Karen and Priya are out for a night on the town, a sort of honeymoon, when they encounter spiritualists and an illusionist as well as a haunted hotel, all of which put pressure on their early relationship.

I actually think this length works well for steampunk novels. It's just long enough to appreciate the aesthetic and the action without d
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The Captain
Aug 02, 2018 rated it liked it
Shelves: fantasy
Ahoy there me mateys! I read the first book, karen memery, back before I had this log. It was fantastic. This be book two. They both take place in a “steampunk Victorian Pacific Northwest city” with a western feel. While I try to post no spoilers, if ye haven’t read the first book then ye might want to skip this post. If ye keep reading this log then ye have been forewarned and continue at yer own peril . . .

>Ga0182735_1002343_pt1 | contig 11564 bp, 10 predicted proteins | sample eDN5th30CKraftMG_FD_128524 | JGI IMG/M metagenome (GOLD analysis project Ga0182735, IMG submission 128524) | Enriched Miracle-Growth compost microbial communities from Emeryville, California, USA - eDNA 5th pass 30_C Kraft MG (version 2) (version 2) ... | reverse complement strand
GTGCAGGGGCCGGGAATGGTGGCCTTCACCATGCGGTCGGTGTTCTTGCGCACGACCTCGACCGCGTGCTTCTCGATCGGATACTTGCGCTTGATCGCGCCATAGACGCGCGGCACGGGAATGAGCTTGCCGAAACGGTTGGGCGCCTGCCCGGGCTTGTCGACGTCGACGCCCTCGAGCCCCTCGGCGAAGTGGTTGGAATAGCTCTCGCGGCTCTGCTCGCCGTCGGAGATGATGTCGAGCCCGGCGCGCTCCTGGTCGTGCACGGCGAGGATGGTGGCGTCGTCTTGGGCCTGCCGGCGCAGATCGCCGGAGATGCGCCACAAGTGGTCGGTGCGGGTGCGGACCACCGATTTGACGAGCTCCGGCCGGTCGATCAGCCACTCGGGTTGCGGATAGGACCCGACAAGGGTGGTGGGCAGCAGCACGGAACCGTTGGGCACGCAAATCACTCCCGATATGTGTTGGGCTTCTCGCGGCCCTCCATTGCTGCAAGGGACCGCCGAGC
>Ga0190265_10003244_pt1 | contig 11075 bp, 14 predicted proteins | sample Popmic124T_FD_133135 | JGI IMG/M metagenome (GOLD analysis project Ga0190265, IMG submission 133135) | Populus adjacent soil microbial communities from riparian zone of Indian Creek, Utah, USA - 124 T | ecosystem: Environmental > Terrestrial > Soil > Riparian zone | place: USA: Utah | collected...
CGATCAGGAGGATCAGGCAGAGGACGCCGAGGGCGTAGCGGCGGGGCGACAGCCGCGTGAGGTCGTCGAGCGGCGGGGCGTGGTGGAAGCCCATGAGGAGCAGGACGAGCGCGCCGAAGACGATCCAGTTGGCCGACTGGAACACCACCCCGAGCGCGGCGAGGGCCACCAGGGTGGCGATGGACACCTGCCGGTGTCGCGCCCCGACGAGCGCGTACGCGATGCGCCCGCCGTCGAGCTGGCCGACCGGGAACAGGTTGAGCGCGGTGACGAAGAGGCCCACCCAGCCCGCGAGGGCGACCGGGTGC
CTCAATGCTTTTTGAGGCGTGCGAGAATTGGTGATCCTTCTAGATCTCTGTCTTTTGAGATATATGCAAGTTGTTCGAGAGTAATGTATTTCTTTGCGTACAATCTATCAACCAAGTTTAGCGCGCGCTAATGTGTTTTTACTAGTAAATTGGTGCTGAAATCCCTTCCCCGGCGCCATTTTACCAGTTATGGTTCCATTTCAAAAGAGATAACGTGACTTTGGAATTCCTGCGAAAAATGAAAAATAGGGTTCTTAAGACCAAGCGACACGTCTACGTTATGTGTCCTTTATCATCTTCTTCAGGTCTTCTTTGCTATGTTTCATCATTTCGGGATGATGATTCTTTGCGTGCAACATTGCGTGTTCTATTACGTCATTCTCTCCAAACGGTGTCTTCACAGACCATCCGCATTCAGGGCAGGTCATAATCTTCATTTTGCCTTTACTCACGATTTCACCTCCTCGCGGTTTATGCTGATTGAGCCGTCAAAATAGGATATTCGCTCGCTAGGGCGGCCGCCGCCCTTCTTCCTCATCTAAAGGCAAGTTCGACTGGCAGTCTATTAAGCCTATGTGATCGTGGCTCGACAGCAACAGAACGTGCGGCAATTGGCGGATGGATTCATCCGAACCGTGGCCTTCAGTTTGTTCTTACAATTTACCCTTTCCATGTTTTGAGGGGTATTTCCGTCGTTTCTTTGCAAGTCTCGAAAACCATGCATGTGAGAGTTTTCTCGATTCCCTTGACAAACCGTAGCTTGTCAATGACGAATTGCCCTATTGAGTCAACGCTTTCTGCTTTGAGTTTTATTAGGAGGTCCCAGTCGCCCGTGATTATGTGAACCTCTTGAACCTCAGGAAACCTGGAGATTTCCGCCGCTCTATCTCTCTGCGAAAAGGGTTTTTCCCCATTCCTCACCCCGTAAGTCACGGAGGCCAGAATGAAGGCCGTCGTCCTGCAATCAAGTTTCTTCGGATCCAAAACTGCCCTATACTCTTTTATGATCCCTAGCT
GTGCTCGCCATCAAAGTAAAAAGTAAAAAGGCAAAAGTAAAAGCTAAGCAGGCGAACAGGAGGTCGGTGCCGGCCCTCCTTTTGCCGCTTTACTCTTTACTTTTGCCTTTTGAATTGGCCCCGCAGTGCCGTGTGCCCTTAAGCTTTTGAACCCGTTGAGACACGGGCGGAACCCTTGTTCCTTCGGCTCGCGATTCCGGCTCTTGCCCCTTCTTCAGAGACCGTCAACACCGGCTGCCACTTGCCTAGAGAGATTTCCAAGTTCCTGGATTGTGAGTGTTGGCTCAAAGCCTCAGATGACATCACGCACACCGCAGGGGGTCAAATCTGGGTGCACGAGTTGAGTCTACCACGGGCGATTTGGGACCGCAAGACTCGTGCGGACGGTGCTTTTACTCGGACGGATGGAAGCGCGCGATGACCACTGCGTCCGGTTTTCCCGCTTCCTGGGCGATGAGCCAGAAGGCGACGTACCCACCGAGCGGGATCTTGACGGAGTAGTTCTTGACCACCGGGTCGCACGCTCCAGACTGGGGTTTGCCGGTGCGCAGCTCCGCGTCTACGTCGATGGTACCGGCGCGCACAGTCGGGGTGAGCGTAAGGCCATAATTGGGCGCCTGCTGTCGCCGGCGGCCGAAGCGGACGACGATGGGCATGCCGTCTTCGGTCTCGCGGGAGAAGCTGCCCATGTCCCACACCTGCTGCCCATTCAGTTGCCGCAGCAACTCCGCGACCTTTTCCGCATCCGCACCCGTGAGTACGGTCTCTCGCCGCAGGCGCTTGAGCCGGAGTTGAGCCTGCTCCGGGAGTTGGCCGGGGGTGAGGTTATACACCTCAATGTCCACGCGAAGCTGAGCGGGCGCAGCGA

I think Karen Memery be one the more fun characters to read about and is wri
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lov2laf
"Stone Mad" is a novella sized follow up to the book "Karen Memory". I would recommend NOT reading this as a standalone.

I appreciated that this story focuses on the relationship between Karen and Priya as well as throws in some steampunk and paranormal mystery. It's been awhile since I read the first book but, from what I recall, Karen and Priya's interactions were minimal which, for me, was not very satisfying.

In this read, we see Priya and Karen on their "wedding night"
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Robyn
Apr 20, 2018 rated it really liked it